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Ripple and XRP, Investment Returns - Good and Bad
The SEC stupidly — and incorrectly — asserted that cryptocurrencies were securities. They did so under the leadership of
Monty Burns Gary Gensler, the same idiot who wrote Sarbanes-Oxley, applying a test used in the 1950s to regulate the cutting edge technologies of the the current day. This week, Federal Court in the Southern District of New York ruled that XRP, the cryptocurrency issued and supported by Ripple was “not a security,” and therefore not subject to the overreaching regulation of the SEC.
It was a victory for crypto in general, Ripple and XRP specifically, and a stunning defeat for Gensler who should resign or be fired immediately. The world has changed and our regulatory stance to those changes must change, as well. Everyone on earth knows that cryptocurrencies aren’t securities. No one who bought or sold them ever thought they were, and the internal emails from the SEC Commissioners reveal they didn’t think so either, they were simply looking for a way to regulate something that needed regulating in the opinion of the Chairman.
The authority to regulate comes from Congress, and Congress had not instructed the SEC to extend regulation over cryptocurrency using a test that said “if there is a collective profit motive, it’s a security.” Following this argument, when I sell my used car to my neighbor who’s an Uber driver there’s a profit motive for both of us there, do I now have to register that as a security and get federal government approval to do so? Ridiculous on the face of the argument and it only cost Ripple $200m in fees to prove it.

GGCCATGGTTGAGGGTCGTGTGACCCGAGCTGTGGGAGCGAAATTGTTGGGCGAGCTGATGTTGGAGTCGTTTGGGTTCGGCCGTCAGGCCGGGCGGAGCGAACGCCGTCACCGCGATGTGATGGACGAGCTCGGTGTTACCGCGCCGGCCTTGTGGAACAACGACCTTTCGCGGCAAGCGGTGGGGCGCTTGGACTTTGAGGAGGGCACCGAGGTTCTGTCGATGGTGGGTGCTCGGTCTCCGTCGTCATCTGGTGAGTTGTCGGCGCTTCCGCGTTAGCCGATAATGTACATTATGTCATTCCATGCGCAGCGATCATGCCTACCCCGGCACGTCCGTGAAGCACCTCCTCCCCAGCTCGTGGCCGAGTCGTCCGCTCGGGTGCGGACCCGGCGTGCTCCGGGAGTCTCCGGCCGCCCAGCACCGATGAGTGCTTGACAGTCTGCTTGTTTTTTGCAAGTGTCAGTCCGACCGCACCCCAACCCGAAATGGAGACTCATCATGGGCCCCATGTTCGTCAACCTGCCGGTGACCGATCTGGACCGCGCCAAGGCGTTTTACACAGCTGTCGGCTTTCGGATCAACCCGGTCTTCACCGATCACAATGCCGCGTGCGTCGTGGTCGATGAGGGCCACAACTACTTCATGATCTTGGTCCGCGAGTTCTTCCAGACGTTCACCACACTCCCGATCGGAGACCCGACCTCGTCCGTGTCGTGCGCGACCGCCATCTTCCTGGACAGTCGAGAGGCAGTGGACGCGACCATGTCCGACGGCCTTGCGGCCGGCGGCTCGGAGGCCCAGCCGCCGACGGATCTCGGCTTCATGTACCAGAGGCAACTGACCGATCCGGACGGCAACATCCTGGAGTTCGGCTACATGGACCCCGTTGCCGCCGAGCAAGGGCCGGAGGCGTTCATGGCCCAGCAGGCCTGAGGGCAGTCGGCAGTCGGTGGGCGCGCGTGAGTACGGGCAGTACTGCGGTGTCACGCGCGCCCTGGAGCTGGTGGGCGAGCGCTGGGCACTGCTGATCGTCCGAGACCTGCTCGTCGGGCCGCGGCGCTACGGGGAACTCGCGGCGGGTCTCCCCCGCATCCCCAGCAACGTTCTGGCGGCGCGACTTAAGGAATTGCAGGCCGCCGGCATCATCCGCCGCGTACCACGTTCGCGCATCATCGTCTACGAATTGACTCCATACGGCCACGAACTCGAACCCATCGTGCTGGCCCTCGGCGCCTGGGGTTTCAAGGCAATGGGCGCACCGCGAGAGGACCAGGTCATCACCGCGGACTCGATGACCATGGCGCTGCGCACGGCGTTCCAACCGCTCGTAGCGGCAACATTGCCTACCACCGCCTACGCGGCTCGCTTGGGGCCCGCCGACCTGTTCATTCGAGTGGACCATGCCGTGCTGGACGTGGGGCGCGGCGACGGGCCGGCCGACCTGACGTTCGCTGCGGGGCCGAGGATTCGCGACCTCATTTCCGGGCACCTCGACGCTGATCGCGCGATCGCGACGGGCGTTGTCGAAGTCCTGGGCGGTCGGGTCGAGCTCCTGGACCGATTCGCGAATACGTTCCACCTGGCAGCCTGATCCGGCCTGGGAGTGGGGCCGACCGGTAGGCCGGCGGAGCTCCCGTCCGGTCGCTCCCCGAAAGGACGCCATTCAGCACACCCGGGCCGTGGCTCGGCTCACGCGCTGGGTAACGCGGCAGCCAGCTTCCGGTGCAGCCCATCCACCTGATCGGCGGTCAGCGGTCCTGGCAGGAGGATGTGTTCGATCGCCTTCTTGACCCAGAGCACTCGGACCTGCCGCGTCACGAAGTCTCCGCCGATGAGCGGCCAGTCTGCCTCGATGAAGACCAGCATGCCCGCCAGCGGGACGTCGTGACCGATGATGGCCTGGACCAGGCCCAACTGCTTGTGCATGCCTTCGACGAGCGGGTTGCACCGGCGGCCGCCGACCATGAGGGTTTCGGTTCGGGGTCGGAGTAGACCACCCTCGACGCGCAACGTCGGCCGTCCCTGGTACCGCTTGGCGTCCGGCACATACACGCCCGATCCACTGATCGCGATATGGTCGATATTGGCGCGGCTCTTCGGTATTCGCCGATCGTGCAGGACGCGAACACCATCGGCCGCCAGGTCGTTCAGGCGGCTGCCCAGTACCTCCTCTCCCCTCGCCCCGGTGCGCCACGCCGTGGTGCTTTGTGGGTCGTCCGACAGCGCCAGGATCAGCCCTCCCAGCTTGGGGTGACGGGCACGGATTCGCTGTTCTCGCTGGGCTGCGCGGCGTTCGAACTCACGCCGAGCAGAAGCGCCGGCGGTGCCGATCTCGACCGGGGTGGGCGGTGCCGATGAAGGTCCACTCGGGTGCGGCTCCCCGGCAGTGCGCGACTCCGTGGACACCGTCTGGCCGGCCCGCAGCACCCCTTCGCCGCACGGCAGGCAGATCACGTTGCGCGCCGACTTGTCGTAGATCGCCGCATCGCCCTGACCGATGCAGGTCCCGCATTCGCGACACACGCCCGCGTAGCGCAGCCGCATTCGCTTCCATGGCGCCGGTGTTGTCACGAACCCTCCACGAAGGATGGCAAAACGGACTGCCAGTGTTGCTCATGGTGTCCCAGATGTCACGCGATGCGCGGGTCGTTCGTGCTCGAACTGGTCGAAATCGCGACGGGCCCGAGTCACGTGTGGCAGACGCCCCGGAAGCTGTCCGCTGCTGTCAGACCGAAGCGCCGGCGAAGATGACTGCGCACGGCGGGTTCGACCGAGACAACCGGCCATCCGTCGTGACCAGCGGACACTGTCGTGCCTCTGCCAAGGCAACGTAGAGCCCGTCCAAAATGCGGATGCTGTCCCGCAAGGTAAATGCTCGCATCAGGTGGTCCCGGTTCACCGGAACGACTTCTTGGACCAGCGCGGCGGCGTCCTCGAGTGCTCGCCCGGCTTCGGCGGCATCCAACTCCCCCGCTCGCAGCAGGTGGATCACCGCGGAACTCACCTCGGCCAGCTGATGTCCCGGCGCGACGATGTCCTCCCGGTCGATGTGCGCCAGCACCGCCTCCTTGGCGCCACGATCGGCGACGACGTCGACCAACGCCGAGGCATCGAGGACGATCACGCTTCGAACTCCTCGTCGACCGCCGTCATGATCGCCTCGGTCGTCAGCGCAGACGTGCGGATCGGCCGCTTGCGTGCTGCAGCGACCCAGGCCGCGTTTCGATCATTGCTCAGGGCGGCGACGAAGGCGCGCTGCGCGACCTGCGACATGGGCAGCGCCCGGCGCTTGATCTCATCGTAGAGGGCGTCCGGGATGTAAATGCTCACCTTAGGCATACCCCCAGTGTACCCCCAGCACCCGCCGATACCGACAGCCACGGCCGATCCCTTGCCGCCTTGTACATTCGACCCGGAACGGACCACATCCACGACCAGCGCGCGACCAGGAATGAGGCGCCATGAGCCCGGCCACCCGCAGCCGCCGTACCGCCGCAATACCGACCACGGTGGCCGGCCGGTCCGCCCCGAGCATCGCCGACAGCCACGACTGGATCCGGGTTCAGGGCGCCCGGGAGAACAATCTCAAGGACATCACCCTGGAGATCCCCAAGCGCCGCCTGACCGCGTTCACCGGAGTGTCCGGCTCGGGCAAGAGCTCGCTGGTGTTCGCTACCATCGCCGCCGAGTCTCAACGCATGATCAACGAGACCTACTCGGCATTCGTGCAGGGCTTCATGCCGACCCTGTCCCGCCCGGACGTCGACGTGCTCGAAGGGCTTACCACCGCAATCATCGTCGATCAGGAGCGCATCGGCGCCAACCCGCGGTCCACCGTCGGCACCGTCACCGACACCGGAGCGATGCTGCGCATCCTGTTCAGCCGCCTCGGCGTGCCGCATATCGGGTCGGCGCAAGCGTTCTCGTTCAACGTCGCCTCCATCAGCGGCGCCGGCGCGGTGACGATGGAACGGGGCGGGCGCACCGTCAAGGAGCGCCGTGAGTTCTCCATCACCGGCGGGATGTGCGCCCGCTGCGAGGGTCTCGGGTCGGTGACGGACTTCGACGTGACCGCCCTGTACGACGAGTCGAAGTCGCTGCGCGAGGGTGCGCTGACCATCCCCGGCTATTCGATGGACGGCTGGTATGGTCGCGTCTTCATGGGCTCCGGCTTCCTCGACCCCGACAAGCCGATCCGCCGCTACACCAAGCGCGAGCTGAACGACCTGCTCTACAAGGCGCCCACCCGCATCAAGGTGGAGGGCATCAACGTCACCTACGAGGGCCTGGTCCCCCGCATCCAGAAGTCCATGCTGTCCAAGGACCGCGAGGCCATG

In the fullest disclosure, I own shares of Ripple and I own XRP as an investment. I largely bought them because I thought the SEC was wrong and it would be proven so. I saw a tremendous opportunity to make money here and if the speculation is even 5% correct, I will do so. Ripple will go public (under the proper procedures established and regulated by the SEC, ironically) and the talk is that it will be the biggest IPO in history. XRP has surged and will continue to do so until its price reflects market demand which is hope will be 400x of what I paid for it when no one else would touch it. It is an incredible technology and in 2 years you won’t transfer money without using it and Ripple’s underlying platform. Thanks in advance for that!
“Learn to pause … or nothing worthwhile will catch up to you.”
It’s not all wins in my portfolio, though. That isn’t how portfolios work, of course. Since the beginning of the Fed-induced credit crunch, we’ve lost several companies who were doing all the right things but counting on the fact that plentiful capital would stay that way.
Most recently, Buzzer, a technology company that parsed sports games and sent you alerts and video snippets of amazing plays customized to your preferences, shut down. It was growing, doing well, weathering the market changes and attempting a pivot to a different business model when capital dried up. It limped along, did layoffs, but finally had to pull the plug. Total Zero for us.
Another company, Viewstub, was founded to reinvent the hybrid even ticketing model and in it’s search for product/market fit, it missed revenue metrics and wasn’t able to raise additional capital to support the mission. In this instance, I recognized the core problem, stepped in and led a recapitalization of the company with two operating partners who know their stuff. The turnaround is slow, painful, and ultimately worth it if we succeed.